If you dont take the kids out to eat, or only take them to McDonalds and equivalent, how will they know how to behave. So Catch 22. Restaurants/diners in London discourage kids and then are surprised when kids then find themselves out of their confort zone when taken out.
Monday 7 September 2009 11.48am
Yes, it is true that kids must be allowed in restaurants to learn how to behave. I like family friendly places and people should be more relaxed about kids, especially before 8pm or so.

However parents need to be considerate and restaurant staff need to be assertive if other customers are disturbed.

I was at the Woolpack for lunch one Sunday and a woman changed her baby's nappy on a table without anything on the table first - in full view! It stank! I guess there are no proper facilities to change a nappy there, but the staff did nothing, even when she did not throw the dirty nappy away and the entire restaurant smelled. It was disgusting. The woman also allowed the kids to run around all over the place with no one saying a word.

But for every bad experience there are lots of behaved children- they just arent noticed if they are behaving!
Monday 7 September 2009 12.50pm
There's a learning curve here for both parents and child. Our first chaotic outings didn't go so well and i'm sure we weren't appreciated by our fellow diners. But over time we've (sort of) worked out what works and what doesn't - making sure the little one can eat the same time we do, giving her some play-dough or paper and crayons between courses. Stickers are also great currency.

My experience is that the vast majority of kids (but of course not all) are actually as well behaved as you can expect them to be in a restaurant. I think it's a shame that some people view children as pariahs - maybe that's the difference with other countries where children dine out without issue.

The worst 'behaviour' i've ever seen in restaurants comes from adults. Other customer's drunkeness, shouting, rudeness, cigar and cigarette smoking (before the ban) have all made meals unpleasant for us and I dare say I've been guilty of a few of those myself.
Tuesday 8 September 2009 2.53pm
I find it incredible that while we aspire to embrace diversity in gender, race, gender, age and what have you, we fail miserably to even begin to tolerate those of us with different lifestyles!
Tuesday 8 September 2009 7.51pm
It has nothing to do with gender, race or age. I go to a restaurant to enjoy the food and the conversation I can have with my friends without children screaming. Some children can be very unruly and their parents ,sometimes, fail to encourage them to behave properly. If they behave properly, I have no issue about it.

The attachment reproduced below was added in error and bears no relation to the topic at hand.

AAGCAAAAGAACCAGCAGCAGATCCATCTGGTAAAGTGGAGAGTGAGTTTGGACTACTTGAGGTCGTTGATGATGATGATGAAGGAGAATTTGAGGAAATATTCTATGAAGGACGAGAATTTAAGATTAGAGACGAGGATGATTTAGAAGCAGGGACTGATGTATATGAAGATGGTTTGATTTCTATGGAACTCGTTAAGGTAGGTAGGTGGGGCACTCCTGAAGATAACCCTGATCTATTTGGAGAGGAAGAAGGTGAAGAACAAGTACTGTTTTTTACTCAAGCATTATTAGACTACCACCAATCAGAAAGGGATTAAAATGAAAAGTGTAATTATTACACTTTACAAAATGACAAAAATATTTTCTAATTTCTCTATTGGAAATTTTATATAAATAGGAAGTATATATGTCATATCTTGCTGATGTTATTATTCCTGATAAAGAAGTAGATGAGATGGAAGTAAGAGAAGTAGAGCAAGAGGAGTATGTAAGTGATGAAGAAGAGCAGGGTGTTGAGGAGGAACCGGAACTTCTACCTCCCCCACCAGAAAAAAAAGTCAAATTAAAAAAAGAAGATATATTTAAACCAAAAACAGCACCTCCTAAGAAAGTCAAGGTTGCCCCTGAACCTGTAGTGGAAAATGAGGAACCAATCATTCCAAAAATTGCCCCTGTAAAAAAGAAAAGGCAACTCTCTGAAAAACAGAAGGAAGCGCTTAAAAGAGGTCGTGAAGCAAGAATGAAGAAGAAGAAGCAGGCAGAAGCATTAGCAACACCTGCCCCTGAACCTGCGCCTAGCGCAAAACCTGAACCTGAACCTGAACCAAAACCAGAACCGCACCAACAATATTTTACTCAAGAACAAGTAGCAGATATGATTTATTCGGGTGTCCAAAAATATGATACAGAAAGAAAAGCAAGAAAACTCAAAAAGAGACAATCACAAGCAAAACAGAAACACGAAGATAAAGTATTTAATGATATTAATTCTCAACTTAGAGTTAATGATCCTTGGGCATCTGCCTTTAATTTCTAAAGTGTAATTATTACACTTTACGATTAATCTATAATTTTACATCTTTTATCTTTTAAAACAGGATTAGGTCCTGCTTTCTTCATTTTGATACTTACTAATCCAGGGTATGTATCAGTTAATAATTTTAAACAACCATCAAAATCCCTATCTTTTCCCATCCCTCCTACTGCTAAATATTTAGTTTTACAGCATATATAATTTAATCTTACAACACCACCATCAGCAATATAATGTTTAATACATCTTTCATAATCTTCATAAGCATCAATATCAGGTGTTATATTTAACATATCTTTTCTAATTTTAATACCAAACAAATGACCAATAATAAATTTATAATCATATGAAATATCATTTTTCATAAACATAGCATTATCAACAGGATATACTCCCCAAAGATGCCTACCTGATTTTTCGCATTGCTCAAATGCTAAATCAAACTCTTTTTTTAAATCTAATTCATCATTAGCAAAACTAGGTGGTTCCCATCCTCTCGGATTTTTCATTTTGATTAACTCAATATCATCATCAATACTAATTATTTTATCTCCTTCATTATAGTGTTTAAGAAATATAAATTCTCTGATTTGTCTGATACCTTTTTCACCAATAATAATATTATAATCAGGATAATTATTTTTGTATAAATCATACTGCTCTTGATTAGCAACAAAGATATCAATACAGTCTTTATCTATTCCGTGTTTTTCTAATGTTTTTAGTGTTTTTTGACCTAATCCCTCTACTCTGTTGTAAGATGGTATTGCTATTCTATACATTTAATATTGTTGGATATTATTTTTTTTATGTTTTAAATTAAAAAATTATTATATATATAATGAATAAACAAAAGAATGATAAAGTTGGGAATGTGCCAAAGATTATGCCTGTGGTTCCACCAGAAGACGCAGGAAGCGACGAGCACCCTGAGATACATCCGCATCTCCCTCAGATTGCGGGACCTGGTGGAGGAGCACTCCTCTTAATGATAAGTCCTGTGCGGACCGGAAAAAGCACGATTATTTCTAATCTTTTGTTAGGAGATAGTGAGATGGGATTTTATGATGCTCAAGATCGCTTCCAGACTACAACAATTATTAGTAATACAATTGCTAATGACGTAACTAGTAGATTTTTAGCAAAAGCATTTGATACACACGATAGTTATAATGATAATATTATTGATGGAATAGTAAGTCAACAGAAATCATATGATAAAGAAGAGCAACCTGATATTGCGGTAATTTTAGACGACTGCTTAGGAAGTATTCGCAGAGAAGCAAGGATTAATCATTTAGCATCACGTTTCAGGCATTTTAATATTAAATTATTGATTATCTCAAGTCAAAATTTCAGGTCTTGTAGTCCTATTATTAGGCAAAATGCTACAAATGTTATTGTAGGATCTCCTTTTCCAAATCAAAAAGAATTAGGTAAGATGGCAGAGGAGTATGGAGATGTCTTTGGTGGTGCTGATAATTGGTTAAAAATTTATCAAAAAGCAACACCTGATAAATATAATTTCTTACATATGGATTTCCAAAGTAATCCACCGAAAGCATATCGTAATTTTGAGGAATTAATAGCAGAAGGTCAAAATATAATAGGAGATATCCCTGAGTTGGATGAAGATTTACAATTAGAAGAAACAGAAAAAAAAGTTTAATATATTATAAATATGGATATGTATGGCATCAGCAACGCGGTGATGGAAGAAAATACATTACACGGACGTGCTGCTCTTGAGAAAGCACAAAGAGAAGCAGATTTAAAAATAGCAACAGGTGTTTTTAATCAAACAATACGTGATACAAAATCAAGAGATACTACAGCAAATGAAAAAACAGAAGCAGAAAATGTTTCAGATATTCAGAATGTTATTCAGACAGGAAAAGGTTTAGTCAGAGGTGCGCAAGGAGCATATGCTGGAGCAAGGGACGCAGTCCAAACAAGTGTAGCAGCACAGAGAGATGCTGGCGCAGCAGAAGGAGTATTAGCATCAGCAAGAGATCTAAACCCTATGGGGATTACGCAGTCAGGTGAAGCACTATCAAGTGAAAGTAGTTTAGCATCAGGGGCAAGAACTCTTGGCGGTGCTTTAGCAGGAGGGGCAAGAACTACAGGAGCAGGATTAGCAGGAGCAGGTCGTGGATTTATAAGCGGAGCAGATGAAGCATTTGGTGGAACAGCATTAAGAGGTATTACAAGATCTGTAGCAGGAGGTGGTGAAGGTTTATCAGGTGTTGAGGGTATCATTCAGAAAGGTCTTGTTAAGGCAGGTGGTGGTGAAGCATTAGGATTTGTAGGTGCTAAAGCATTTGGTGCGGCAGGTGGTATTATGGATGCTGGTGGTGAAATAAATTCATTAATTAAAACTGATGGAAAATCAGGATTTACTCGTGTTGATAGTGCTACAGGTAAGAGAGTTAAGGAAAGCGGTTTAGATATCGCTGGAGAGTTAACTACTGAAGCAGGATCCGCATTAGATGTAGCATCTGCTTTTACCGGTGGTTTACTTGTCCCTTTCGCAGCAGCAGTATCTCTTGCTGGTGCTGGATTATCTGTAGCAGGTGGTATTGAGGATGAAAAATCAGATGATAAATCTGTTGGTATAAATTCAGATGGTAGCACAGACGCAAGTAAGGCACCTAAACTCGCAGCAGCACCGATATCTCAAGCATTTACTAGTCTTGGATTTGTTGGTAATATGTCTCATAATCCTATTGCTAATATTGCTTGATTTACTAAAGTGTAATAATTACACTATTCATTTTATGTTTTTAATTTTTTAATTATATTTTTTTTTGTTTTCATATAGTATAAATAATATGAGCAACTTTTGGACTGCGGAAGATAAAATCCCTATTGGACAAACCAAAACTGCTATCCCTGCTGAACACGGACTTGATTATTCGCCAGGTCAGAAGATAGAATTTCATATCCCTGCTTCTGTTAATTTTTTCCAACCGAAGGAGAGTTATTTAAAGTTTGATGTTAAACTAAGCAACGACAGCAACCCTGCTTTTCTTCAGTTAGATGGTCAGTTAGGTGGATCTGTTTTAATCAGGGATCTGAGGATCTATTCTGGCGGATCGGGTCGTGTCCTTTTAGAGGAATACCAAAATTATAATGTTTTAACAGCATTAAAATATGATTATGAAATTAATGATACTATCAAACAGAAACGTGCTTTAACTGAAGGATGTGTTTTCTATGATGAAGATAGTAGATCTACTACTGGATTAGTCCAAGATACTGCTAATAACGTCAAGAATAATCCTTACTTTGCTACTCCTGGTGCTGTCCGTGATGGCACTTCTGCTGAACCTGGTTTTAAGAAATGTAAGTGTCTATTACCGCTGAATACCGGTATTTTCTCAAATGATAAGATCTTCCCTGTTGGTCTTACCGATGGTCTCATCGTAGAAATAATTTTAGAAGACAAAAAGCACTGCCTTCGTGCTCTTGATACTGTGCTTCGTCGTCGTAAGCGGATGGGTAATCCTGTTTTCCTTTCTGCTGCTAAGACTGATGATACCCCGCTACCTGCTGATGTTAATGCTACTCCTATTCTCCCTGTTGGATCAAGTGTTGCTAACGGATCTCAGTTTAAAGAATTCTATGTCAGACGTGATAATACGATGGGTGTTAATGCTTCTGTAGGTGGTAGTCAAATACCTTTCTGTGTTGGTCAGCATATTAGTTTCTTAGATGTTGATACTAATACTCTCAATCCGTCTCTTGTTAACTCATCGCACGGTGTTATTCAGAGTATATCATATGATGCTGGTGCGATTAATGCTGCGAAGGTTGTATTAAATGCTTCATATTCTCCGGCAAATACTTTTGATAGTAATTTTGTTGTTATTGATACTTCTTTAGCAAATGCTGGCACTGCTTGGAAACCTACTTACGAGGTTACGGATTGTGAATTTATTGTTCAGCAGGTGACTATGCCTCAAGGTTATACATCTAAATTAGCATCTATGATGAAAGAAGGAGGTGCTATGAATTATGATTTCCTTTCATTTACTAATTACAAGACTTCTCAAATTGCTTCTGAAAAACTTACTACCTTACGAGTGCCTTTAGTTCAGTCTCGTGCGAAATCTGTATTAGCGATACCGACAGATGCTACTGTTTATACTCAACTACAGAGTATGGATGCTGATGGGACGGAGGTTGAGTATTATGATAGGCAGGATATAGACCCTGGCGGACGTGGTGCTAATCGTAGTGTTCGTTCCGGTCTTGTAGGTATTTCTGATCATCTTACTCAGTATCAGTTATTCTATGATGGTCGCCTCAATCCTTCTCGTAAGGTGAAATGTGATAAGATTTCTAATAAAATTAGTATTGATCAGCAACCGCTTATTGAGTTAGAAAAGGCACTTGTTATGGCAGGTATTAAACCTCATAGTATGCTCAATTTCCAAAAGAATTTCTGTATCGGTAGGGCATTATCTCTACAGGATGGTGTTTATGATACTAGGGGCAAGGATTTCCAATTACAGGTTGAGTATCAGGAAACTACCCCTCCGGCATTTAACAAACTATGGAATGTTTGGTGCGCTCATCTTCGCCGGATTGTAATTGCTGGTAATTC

Should we accept everything? On the underground, do you enjoy people listening to deafening music or eating smelly food? I don't out of courtesy for my fellow passengers.
If some restaurants don't want to have children's menu, they probably try to attract a certain type of clientele. I was once looking for a holiday in the St Lucia and in a place like Sandals, they only wanted straight couples. We went somewhere else! Big deal!
And finally, sarah2, Del Aziz like Tas are chains!
Tuesday 8 September 2009 11.11pm
Serge - Del Aziz may not provide a kids menu, but they do provide highchairs (quite a nice selection of colours). So it seems to me that children are exactly the type of clientele they are trying to attract.

No one is saying that it's ok for children to run amok, throw food at you or pour soup in your shoes. But children are exactly that, children, not mini adults speaking in hushed tones.

Perhaps if you want a better chance of guaranteeing your enjoyment of food and conversation without the 'nuisance' of kids you could ask the restaurant if they are child-friendly or have highchairs. If so, no big deal, just go somewhere else.
Wednesday 9 September 2009 4.11am
But this is what I do! If I don't like a place, I go somewhere else. As far as Del Aziz is concerned, one person was complaining about the fact that there are no special prices for children! She had tp pay 10 for 3 apple juice and the full cost for a child's portion!
Same thing, if you don't like it, go somewhere else and like Trevor said "No big deal"! And by the way, I did not inquire about their policy regarding children. Every time, I went there, it was fine. If I were seating next to noisy children with parents who cannot educate them, I would complain!